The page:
Land Trust Earns National Accreditation

     The Kachemak Heritage Land Trust has received a national honor that has only gone to a select few conservation organizations. Land trust officials hope the recognition will help them in their efforts to conserve wild lands on the Kenai Peninsula.

     The Kachemak Heritage Land Trust is the oldest land trust in Alaska. Executive Director Marie McCarty says the organization started as a grassroots effort in Homer back in 1989.

     KHLT works peninsula-wide, protecting wildlife habitats for fish moose and bears, operating recreational areas and preserving historic places. All told, the land trust oversees more than 3,000 acres of land on the Kenai Peninsula. With a staff of only five people, Kachemak Heritage has its hands full, working with private landowners to conserve land and helping other entities – like the City of Homer – manage some of their conservation lands. 

     Earlier this month, the land trust was awarded accreditation by the Land Trust Accreditation Commission, a distinction that says the organization meets national standards for excellence, upholds the public trust and ensures that its conservation efforts are permanent.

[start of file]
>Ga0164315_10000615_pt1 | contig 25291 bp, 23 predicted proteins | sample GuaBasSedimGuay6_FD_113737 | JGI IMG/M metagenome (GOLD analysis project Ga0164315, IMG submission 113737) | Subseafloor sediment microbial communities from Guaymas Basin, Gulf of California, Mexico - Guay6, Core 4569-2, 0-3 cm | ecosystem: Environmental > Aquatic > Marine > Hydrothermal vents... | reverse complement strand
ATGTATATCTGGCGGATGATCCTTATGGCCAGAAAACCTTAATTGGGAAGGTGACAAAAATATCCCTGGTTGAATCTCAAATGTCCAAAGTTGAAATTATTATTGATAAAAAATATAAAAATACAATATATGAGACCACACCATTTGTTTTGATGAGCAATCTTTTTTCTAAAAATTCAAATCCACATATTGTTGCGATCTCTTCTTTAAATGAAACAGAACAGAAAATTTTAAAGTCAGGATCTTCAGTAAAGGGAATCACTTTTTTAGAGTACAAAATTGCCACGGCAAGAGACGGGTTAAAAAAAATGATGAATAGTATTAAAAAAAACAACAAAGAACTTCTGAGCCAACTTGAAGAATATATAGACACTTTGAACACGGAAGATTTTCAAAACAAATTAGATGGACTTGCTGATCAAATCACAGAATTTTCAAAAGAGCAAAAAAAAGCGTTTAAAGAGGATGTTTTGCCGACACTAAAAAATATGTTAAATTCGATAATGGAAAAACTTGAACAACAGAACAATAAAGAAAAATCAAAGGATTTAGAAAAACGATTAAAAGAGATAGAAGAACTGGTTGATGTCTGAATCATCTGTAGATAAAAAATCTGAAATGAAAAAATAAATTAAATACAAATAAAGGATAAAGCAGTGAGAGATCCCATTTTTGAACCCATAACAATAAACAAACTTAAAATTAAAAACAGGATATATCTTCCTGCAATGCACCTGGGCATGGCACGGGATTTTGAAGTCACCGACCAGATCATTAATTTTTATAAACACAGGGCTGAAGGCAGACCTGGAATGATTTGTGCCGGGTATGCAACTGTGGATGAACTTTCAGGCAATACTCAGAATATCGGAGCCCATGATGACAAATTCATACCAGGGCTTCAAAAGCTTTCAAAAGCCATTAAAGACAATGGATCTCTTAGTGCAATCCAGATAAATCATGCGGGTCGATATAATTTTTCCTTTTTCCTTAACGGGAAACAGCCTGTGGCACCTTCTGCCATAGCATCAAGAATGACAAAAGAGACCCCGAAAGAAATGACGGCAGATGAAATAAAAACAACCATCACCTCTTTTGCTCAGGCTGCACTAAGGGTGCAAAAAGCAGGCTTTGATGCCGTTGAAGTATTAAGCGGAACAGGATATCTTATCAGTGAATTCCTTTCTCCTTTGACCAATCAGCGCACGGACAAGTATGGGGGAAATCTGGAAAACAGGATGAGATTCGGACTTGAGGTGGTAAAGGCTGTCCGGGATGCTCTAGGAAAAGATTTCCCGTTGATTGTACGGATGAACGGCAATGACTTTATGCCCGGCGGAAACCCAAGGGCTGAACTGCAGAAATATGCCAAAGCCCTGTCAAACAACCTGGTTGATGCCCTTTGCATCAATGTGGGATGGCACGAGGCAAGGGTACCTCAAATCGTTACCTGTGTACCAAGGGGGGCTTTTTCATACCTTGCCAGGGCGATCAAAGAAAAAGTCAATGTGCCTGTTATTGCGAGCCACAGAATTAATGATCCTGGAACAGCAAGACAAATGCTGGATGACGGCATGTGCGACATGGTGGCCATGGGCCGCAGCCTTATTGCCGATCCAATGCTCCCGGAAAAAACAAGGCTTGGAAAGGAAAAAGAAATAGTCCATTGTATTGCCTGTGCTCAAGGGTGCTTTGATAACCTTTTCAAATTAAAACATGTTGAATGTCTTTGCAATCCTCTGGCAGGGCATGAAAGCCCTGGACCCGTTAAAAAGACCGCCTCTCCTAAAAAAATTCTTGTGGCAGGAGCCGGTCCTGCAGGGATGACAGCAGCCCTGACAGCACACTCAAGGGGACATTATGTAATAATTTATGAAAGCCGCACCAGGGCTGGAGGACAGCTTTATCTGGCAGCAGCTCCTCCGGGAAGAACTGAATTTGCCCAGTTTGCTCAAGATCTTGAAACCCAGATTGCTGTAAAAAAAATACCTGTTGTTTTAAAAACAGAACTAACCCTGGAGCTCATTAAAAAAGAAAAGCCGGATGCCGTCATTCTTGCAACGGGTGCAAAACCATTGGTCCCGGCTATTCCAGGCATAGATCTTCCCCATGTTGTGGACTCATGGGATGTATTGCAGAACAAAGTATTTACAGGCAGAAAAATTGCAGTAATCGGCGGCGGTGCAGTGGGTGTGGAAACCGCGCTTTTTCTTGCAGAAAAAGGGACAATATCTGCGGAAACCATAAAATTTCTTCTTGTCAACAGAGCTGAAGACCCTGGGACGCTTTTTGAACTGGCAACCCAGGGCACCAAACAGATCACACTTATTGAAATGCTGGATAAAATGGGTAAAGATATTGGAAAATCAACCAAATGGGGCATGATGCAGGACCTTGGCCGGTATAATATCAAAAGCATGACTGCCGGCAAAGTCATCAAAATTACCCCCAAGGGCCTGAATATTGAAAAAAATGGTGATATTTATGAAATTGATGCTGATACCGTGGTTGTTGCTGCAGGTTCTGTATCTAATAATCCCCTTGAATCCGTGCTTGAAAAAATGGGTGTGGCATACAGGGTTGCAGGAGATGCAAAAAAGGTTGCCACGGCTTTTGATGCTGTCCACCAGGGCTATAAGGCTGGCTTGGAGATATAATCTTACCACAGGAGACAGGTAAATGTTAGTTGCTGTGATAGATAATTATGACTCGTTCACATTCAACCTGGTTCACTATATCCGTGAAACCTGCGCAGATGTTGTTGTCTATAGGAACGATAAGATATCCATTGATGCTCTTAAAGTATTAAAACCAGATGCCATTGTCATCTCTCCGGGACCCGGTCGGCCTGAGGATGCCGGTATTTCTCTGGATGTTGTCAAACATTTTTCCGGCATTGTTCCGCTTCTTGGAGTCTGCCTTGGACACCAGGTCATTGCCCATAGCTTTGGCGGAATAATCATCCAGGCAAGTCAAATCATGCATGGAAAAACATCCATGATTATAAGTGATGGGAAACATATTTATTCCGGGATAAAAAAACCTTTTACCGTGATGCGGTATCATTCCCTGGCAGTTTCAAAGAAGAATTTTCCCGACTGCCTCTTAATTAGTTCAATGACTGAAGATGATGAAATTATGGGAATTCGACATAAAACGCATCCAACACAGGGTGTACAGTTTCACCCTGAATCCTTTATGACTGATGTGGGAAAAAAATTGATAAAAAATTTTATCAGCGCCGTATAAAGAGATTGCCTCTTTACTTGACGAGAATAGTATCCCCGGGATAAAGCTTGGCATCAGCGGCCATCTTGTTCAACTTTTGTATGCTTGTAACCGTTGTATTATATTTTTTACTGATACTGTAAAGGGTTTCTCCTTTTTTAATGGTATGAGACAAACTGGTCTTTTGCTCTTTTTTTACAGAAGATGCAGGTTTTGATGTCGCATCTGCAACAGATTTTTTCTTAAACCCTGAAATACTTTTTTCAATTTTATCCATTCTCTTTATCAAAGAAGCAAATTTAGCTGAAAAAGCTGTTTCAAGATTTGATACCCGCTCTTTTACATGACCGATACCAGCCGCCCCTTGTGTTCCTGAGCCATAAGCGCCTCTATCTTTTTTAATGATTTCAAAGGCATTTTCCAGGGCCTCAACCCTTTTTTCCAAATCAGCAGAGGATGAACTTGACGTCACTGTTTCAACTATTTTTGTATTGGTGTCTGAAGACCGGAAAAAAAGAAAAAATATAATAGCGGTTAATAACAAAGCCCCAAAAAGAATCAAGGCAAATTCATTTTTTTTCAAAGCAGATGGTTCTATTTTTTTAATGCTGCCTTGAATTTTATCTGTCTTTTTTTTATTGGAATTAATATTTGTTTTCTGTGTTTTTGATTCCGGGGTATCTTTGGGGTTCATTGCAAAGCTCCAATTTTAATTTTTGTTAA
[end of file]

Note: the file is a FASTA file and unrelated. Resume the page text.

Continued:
"We're incredibly proud of this," said McCarty. "It's been a phenomenal amount of work and our board and staff have really put their noses to the grindstone. We're really pleased."

     The Land Trust Accreditation Commission is an independent program of the Land Trust Alliance, a national conservation group. The accreditation is important, McCarty says, because it shows the land trust is in it for the long haul.

     McCarty hopes the accreditation will show landowners, potential donors and the broader Kenai Peninsula community that the Kachemak Heritage Land Trust is able to meet the promises it has made to conserve its land for generations to come.